Some say you can use regular vacuum cleaners on your PC, but it’s necessary to be extremely cautious if you’re going for that option. The buildup of static on the plastic nozzle of the vacuum cleaner can lead to electrostatic discharge, which is very dangerous to your PC. While some have successfully vacuumed the dust from their PCs for years, some have also walked away with fried computers, so make sure to take the risks into consideration.

  • Electric Air Blower/Hairdryer

You’ll also find various types of electric air blowers on the market designed specifically to blow the dust out of your PC. These will make your job quick and easy, but they can be just as expensive as computer vacuums. Also, because they blow the dust out instead of sucking it in and containing it, you’ll want to clean your desk or room afterward to get rid of the excess dust.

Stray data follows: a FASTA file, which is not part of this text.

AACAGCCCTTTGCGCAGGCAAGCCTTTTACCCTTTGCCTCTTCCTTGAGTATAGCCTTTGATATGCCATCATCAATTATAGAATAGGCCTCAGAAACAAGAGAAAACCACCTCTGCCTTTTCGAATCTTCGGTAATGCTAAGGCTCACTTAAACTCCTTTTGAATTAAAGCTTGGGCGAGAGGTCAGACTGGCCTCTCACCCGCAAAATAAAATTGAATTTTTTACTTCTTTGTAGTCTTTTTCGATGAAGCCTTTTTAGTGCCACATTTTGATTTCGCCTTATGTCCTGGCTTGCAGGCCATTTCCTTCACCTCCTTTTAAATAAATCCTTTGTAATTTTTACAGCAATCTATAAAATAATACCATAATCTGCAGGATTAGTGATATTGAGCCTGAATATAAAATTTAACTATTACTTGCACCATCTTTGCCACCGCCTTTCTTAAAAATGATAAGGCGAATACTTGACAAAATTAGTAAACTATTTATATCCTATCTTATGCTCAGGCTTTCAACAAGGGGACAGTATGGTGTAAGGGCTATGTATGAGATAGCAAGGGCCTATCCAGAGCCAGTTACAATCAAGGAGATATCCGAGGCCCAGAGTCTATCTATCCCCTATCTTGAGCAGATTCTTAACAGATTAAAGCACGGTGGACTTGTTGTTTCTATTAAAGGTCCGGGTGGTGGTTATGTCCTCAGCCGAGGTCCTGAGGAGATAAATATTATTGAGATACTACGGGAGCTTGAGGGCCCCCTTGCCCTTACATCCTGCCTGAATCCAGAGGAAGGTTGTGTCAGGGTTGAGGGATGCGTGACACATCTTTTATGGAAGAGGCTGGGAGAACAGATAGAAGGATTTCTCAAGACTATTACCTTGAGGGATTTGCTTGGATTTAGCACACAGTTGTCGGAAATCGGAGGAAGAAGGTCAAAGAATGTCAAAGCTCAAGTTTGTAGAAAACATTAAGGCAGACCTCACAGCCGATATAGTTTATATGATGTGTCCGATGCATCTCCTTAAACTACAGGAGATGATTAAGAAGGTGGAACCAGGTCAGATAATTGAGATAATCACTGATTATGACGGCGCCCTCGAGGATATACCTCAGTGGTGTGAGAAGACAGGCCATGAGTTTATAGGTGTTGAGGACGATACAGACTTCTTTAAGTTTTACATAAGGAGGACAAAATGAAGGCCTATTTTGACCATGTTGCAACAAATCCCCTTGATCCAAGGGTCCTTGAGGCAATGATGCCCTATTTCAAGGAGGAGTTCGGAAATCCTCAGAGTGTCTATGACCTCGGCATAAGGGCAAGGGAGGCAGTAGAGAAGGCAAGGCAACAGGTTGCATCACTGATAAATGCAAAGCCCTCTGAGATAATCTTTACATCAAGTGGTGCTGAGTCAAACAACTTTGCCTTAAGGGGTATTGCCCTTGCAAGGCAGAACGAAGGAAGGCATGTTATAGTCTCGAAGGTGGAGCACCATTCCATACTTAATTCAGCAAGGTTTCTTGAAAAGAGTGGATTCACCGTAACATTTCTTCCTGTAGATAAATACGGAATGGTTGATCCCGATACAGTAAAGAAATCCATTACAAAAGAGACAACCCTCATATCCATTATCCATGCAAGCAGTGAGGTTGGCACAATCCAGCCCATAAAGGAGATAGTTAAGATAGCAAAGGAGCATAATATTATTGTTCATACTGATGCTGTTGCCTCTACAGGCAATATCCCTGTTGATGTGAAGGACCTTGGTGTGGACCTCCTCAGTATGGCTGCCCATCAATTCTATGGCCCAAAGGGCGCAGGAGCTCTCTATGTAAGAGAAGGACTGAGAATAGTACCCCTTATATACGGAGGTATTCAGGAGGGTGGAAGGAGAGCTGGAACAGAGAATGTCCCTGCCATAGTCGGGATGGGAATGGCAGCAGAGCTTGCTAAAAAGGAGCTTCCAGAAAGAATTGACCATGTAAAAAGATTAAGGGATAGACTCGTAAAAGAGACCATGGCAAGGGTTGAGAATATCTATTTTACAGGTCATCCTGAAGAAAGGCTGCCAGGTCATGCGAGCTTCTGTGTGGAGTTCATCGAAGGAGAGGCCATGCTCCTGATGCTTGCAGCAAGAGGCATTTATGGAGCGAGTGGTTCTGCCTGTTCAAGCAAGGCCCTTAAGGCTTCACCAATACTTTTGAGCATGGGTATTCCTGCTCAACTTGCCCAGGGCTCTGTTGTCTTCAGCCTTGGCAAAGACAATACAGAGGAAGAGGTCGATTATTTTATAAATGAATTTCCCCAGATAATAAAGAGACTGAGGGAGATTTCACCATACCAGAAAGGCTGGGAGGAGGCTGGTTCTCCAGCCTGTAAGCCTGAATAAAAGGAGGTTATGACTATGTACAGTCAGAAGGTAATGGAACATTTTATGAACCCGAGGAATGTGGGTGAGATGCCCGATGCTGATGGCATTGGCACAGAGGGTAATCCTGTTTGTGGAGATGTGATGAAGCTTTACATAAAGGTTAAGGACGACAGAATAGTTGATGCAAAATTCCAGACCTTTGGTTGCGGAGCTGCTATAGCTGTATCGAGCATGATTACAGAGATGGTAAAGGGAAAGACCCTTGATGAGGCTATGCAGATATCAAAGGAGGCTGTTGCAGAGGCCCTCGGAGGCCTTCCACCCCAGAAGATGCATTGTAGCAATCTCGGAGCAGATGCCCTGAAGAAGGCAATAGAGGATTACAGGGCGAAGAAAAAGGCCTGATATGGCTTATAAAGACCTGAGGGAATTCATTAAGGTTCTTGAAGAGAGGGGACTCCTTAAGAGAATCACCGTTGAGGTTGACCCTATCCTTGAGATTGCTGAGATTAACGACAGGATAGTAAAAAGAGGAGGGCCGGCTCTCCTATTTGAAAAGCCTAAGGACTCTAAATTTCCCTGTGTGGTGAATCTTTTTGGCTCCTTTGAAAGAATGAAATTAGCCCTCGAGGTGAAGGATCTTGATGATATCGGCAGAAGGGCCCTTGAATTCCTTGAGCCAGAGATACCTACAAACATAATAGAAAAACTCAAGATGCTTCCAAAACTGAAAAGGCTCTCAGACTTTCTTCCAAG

A normal hairdryer works the same way as a blower, but exercise caution if attempting to use one. Hairdryers can blow extremely hot air which can put your plastic parts in danger of melting. Therefore, make sure you’re using the hairdryer on its coolest setting, and if you feel the air heating up, turn off the dryer for a while until it can cool down before using it again.

How Often to Clean?

Most experts advise you to clean the dust from your PC every 6 months or so, however depends on what kind of environment you keep your computer in.

A twice  a year cleaning is sufficient for most, but if your PC is in a dusty corner of your room, you have cats or dogs in the same room, or you’re in a smoking environment, you may want to clean it out about every 3 months.

If you feel that your PC is overheating faster than usual and you haven’t cleaned out the dust in a couple of months, try cleaning it as a first recourse. In many cases, a good cleaning can have your PC running quiet and cool like new.

Happy cleaning!

The main goal of this site has always been to provide accurate, understandable and easy to find information regarding Internet Technology.